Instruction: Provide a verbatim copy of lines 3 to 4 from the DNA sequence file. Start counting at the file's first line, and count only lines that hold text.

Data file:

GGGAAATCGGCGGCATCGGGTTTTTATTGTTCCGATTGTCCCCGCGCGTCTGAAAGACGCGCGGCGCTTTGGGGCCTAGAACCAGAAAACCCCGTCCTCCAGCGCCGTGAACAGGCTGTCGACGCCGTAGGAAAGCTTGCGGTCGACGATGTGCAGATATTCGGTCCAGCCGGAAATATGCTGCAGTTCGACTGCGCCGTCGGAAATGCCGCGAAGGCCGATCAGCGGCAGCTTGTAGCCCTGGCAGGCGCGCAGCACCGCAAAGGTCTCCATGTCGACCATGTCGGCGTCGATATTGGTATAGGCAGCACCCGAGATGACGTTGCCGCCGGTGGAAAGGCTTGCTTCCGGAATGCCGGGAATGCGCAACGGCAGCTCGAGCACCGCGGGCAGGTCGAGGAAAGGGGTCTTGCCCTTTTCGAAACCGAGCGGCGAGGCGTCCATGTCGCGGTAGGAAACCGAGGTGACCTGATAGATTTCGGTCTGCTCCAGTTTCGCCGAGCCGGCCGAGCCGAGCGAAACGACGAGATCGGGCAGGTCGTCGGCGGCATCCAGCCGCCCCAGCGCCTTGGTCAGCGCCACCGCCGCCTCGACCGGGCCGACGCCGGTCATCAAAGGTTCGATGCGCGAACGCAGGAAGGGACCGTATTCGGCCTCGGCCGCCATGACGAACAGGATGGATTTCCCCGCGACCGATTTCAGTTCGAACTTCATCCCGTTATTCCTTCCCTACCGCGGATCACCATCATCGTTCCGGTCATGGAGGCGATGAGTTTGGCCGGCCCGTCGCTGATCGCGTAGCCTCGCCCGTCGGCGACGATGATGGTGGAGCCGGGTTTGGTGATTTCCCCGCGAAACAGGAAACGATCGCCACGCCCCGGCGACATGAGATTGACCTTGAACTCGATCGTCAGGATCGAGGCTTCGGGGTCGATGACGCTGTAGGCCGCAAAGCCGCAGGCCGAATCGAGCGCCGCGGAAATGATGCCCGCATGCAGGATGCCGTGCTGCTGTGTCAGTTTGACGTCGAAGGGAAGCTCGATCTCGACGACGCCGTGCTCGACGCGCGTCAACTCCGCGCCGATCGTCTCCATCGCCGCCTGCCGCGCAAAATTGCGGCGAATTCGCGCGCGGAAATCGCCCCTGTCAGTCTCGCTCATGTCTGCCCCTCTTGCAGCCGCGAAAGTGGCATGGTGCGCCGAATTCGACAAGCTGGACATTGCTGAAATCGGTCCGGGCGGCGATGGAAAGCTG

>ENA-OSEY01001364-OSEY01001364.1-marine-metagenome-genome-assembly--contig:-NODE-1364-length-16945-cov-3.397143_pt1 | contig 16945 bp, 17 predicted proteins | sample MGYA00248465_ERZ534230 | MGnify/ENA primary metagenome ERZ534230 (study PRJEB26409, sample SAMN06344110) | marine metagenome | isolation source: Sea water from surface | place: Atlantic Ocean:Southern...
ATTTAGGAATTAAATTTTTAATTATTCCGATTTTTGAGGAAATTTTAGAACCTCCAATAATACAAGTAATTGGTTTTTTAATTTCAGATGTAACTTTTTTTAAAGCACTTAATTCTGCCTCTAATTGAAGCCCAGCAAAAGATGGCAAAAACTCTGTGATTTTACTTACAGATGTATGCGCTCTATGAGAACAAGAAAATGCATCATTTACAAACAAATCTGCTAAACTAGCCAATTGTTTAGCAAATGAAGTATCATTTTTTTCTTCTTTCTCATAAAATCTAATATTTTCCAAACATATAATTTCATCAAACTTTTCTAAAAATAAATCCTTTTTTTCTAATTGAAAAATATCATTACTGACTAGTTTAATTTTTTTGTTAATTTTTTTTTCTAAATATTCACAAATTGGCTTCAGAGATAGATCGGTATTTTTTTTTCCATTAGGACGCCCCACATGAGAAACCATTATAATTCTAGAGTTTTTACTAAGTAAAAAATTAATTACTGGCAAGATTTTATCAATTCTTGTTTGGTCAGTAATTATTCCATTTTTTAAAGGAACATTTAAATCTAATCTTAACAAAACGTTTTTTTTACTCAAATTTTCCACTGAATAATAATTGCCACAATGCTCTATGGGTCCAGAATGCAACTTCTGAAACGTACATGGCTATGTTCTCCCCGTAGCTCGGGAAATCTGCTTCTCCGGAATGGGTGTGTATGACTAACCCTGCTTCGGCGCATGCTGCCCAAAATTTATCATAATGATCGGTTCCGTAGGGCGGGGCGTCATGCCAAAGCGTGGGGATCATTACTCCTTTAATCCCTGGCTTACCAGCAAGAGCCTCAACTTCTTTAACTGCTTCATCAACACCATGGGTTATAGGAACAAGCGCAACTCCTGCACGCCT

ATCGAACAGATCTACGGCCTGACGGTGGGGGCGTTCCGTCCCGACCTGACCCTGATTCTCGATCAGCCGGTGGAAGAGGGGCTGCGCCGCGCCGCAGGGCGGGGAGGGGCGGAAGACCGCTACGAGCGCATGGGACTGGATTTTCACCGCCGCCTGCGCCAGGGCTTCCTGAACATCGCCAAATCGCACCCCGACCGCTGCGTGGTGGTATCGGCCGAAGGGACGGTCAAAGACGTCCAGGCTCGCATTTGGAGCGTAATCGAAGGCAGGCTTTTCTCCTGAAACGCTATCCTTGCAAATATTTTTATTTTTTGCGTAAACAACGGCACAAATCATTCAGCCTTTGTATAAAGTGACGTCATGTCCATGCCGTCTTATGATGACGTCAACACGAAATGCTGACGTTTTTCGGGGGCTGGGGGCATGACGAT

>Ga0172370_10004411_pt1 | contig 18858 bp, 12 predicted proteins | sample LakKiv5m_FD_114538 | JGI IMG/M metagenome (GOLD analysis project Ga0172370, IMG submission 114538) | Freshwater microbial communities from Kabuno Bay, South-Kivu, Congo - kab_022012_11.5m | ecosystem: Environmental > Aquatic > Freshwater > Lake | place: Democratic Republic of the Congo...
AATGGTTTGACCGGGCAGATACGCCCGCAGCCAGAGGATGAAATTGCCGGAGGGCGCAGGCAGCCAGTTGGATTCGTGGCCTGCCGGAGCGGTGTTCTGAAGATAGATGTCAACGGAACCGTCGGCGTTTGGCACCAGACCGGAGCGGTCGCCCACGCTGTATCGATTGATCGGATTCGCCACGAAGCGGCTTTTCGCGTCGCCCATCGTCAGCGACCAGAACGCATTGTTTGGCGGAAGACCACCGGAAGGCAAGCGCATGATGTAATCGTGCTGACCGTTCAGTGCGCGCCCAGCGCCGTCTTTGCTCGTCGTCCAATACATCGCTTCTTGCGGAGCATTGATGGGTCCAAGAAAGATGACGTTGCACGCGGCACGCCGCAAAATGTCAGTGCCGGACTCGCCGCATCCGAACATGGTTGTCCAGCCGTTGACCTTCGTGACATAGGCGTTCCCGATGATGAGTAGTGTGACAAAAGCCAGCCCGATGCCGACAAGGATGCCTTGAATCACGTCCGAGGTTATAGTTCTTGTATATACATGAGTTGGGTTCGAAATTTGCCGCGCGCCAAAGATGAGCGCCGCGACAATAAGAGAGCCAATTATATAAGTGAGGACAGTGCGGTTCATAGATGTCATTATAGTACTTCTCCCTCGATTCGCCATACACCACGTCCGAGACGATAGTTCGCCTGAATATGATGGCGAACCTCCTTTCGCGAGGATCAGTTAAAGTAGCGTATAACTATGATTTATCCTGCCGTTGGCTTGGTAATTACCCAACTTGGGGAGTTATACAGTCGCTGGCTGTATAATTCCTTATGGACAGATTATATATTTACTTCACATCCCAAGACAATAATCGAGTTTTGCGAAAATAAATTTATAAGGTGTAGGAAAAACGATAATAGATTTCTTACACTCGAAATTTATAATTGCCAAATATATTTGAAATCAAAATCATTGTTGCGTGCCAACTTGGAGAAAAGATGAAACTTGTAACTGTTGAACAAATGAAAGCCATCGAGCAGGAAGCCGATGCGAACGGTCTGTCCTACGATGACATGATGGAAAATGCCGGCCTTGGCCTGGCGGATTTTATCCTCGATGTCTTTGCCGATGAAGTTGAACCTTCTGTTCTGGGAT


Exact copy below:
ATTTAGGAATTAAATTTTTAATTATTCCGATTTTTGAGGAAATTTTAGAACCTCCAATAATACAAGTAATTGGTTTTTTAATTTCAGATGTAACTTTTTTTAAAGCACTTAATTCTGCCTCTAATTGAAGCCCAGCAAAAGATGGCAAAAACTCTGTGATTTTACTTACAGATGTATGCGCTCTATGAGAACAAGAAAATGCATCATTTACAAACAAATCTGCTAAACTAGCCAATTGTTTAGCAAATGAAGTATCATTTTTTTCTTCTTTCTCATAAAATCTAATATTTTCCAAACATATAATTTCATCAAACTTTTCTAAAAATAAATCCTTTTTTTCTAATTGAAAAATATCATTACTGACTAGTTTAATTTTTTTGTTAATTTTTTTTTCTAAATATTCACAAATTGGCTTCAGAGATAGATCGGTATTTTTTTTTCCATTAGGACGCCCCACATGAGAAACCATTATAATTCTAGAGTTTTTACTAAGTAAAAAATTAATTACTGGCAAGATTTTATCAATTCTTGTTTGGTCAGTAATTATTCCATTTTTTAAAGGAACATTTAAATCTAATCTTAACAAAACGTTTTTTTTACTCAAATTTTCCACTGAATAATAATTGCCACAATGCTCTATGGGTCCAGAATGCAACTTCTGAAACGTACATGGCTATGTTCTCCCCGTAGCTCGGGAAATCTGCTTCTCCGGAATGGGTGTGTATGACTAACCCTGCTTCGGCGCATGCTGCCCAAAATTTATCATAATGATCGGTTCCGTAGGGCGGGGCGTCATGCCAAAGCGTGGGGATCATTACTCCTTTAATCCCTGGCTTACCAGCAAGAGCCTCAACTTCTTTAACTGCTTCATCAACACCATGGGTTATAGGAACAAGCGCAACTCCTGCACGCCT

ATCGAACAGATCTACGGCCTGACGGTGGGGGCGTTCCGTCCCGACCTGACCCTGATTCTCGATCAGCCGGTGGAAGAGGGGCTGCGCCGCGCCGCAGGGCGGGGAGGGGCGGAAGACCGCTACGAGCGCATGGGACTGGATTTTCACCGCCGCCTGCGCCAGGGCTTCCTGAACATCGCCAAATCGCACCCCGACCGCTGCGTGGTGGTATCGGCCGAAGGGACGGTCAAAGACGTCCAGGCTCGCATTTGGAGCGTAATCGAAGGCAGGCTTTTCTCCTGAAACGCTATCCTTGCAAATATTTTTATTTTTTGCGTAAACAACGGCACAAATCATTCAGCCTTTGTATAAAGTGACGTCATGTCCATGCCGTCTTATGATGACGTCAACACGAAATGCTGACGTTTTTCGGGGGCTGGGGGCATGACGAT